I’m going to guess it’s something like “how to audit telco invoices”, “how to keep BYOD secure”, or something along those lines. Specific questions that indicate the person searching has a question they need answered – and since they’re googling it, their current solution isn’t working.
Those phrases are referred to as “long tail keywords”, and they’re your ticket for better blogs.
You don’t need to write a blog detailing how someone in a finance department would audit an invoice from each and every possible telecommunications provider, because a) that’s silly and b) that knowledge is precisely what someone would hire you for.
Instead, write a general guide – a listicle, even – of the most common items that need to be reviewed, and are on most invoices for most telcos.
As a bonus, you can offer that list as a little printable checklist, which your readers can get by just offering up their name and email address. You’ve provided them with a helpful piece of content (the most common invoice errors), and they’ve given you something valuable in return: their contact info.
What to do with those email addresses now that you’ve got them is the topic of another post, but the takeaway here is that the way you get that email address in the first place is you offer helpful content.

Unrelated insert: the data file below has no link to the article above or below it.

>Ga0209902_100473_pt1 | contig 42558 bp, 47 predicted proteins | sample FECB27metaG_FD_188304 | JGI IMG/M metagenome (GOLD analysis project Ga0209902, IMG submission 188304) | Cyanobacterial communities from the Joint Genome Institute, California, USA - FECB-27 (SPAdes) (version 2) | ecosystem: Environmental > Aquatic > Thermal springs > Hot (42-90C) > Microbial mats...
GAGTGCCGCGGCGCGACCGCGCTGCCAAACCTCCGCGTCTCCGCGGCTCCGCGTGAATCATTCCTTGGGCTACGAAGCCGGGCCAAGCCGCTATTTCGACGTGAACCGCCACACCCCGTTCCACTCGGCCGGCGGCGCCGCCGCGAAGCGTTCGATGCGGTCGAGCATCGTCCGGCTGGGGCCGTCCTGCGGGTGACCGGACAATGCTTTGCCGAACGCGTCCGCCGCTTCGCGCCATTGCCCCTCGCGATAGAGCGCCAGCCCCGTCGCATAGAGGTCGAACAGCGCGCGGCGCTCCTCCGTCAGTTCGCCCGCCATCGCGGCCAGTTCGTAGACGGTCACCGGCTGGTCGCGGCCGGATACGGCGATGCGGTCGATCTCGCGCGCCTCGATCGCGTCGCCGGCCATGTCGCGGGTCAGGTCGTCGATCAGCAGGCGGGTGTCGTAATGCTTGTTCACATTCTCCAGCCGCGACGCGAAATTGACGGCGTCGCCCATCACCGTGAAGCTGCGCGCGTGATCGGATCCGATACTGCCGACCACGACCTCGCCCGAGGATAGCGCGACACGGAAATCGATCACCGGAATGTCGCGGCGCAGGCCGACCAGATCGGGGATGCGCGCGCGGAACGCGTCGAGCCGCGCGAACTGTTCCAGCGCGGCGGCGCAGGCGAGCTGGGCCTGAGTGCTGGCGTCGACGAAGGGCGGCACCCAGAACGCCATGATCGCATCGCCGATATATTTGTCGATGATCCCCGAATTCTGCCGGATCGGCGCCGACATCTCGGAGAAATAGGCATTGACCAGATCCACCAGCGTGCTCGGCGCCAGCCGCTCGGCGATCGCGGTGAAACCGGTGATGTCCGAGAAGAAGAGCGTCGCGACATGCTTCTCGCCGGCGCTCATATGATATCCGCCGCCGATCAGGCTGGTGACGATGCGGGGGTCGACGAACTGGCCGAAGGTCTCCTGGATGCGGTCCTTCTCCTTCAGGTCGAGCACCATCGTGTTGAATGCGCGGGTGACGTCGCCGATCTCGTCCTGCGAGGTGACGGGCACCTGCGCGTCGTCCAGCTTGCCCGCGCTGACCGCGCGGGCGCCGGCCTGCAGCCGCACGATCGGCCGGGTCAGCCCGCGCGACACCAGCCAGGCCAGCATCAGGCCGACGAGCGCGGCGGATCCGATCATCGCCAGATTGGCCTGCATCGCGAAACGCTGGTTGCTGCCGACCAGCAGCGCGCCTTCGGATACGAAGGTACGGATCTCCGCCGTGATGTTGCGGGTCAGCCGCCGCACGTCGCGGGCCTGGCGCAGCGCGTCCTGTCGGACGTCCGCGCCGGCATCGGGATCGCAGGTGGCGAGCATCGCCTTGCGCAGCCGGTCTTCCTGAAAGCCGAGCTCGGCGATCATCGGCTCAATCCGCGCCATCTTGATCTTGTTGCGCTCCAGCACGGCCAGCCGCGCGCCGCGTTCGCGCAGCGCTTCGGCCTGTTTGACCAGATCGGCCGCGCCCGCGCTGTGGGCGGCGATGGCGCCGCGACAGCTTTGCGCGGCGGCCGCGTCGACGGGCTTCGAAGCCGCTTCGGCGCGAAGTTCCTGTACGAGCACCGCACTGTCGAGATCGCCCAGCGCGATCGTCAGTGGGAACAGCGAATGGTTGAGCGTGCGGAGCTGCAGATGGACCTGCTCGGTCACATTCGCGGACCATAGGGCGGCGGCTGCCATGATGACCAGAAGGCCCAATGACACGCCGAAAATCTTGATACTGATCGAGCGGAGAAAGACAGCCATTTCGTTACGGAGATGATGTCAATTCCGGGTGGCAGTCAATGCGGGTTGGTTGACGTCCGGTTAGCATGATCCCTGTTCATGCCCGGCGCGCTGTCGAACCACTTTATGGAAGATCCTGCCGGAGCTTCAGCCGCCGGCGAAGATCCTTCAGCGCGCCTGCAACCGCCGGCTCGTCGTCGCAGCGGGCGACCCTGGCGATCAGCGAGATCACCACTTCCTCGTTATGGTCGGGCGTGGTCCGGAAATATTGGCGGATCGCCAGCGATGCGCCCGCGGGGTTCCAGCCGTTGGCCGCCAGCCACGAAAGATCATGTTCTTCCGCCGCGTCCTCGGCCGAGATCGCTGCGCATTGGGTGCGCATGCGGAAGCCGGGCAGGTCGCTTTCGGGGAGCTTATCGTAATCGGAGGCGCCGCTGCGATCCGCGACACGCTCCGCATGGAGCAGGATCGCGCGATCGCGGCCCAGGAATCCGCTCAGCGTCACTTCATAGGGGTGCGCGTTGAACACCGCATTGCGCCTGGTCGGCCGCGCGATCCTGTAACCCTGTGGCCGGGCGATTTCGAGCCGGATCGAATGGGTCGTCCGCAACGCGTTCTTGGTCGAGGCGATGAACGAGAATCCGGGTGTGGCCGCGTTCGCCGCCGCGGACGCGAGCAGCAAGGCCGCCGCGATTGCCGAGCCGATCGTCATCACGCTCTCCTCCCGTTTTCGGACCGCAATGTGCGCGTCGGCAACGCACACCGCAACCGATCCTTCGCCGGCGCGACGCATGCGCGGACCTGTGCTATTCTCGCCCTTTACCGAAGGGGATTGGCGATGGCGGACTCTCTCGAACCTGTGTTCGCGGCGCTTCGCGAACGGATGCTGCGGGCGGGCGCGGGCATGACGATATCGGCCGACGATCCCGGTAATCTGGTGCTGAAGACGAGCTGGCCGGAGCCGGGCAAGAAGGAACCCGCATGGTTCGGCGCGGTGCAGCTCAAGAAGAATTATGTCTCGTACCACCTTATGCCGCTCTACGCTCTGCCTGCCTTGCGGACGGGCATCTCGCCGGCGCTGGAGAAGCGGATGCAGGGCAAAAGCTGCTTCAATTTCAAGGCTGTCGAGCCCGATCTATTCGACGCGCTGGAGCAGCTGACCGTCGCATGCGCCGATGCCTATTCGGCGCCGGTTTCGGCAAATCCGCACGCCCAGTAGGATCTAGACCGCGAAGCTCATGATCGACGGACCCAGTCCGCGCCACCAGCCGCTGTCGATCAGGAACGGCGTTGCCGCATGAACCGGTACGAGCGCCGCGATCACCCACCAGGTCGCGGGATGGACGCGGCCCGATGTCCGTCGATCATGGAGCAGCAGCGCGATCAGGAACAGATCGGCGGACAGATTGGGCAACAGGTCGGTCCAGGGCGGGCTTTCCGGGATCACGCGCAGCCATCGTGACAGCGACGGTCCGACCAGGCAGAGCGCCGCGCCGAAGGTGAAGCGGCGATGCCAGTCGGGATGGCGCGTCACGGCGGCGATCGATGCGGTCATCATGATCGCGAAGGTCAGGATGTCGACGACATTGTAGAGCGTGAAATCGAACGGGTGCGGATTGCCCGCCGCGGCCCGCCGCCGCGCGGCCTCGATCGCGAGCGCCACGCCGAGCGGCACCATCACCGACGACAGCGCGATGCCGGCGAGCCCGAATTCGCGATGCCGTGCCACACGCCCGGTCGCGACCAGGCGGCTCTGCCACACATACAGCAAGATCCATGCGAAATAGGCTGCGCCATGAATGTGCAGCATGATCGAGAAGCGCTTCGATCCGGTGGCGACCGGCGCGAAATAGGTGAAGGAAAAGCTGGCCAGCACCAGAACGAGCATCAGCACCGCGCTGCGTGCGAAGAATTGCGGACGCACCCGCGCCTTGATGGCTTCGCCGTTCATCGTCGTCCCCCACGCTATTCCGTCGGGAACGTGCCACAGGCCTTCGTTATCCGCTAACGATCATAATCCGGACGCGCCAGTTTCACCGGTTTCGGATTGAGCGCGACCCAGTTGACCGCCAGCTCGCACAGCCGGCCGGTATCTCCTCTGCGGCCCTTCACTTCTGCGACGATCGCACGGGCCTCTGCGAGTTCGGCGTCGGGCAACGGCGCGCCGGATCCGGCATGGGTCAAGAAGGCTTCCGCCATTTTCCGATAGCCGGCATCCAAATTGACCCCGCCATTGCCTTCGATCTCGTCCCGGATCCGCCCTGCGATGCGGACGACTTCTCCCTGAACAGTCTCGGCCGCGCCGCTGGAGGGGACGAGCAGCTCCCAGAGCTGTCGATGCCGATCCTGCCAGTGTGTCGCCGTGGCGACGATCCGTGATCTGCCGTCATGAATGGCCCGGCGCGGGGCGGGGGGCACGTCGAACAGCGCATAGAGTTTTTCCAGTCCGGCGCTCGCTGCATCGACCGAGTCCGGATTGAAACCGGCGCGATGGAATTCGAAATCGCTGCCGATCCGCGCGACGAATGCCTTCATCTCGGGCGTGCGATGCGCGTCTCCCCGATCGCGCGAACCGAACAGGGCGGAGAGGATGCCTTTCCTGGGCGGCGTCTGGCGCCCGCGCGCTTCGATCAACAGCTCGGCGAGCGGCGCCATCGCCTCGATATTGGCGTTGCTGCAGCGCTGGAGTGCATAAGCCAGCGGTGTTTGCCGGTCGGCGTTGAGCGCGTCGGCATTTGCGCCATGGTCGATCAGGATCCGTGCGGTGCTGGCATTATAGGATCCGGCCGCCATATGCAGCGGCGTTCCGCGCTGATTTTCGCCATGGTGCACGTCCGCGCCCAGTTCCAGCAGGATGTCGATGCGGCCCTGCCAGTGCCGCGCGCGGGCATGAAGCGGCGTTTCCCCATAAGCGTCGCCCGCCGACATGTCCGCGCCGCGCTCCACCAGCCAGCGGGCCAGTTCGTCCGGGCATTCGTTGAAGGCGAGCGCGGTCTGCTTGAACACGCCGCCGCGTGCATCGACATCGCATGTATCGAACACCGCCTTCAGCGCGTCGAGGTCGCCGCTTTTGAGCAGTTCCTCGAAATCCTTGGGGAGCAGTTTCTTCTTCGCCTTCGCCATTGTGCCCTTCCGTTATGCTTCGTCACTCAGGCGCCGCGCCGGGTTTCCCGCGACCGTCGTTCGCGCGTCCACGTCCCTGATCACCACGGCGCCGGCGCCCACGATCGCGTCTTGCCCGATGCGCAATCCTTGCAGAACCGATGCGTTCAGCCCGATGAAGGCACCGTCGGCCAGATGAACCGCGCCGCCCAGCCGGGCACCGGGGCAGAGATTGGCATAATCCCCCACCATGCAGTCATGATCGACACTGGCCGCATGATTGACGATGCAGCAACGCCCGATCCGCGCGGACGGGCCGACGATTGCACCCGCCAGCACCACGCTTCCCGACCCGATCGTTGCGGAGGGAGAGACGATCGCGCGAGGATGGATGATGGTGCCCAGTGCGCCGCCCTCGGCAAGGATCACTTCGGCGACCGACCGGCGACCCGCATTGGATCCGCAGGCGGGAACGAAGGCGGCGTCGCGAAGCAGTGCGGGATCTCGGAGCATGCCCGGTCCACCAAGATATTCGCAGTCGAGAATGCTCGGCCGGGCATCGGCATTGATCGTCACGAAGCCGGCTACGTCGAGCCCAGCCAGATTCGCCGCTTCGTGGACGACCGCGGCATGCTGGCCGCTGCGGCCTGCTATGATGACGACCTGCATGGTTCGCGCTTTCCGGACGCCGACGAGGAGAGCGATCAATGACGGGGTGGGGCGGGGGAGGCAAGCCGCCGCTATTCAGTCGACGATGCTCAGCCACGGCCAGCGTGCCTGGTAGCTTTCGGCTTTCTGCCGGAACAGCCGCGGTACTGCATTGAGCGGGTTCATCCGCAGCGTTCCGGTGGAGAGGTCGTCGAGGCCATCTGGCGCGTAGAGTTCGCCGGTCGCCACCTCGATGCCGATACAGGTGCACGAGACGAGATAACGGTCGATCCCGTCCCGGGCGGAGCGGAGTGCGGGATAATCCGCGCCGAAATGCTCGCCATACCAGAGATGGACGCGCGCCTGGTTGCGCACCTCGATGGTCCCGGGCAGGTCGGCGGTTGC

There’s more content on the internet now than ever before, and readers are becoming conditioned to it. They tune out blogs and information that’s just a repeat of what they already know, or they refuse to even click through or read content that’s clearly just an advertisement.
Your technical, long tail keyword-targeted blogs aren’t going to get hundreds of thousands of visitors, but they’re really not supposed to.
Instead, you want that handful of people who have that question, and want to see what you have to say to answer it.
Those people are prospects, and they’re worth more than a thousand visits from non-prospects.
Don’t forget to not be a sleazeball in your blog posts!
Once you write a blog post that’s a resource of helpful information, condensed into 500 – 1,000 words, you’ll have to fight the urge to sprinkle references to your business throughout the blog.
Or, you’ll have to push back against your boss/management to not end every paragraph with “and that’s why you should work with us! You can reach us at 1-800-No-One-Is-Ever-Going-To-Call-You-Because-Of-This!”
You really, really don’t have to push your services within your blog post because the blog post is hosted on your website.
The people reading your blog post already know that you’re the business who published it.
Which means if they’re curious about you, they can click around on your site and figure it out on their own.
They don’t need you treating them like a 5 year old in kindergarten, who needs to be reminded every 5 minutes that they’re learning something. They’re smart enough to decide, on their own, that they want to learn more about your business, and click around on your website to figure it out.
So make sure that your packages or services page is compelling, and that you’ve loaded all your sales-speak there – because that’s where prospects will end up if they’ve decided they like you enough.
You don’t need to shove your business’s offerings down the throats of your blog readers constantly throughout the blog post.
You just need to get them to your website in the first place – and they’ll handle the rest.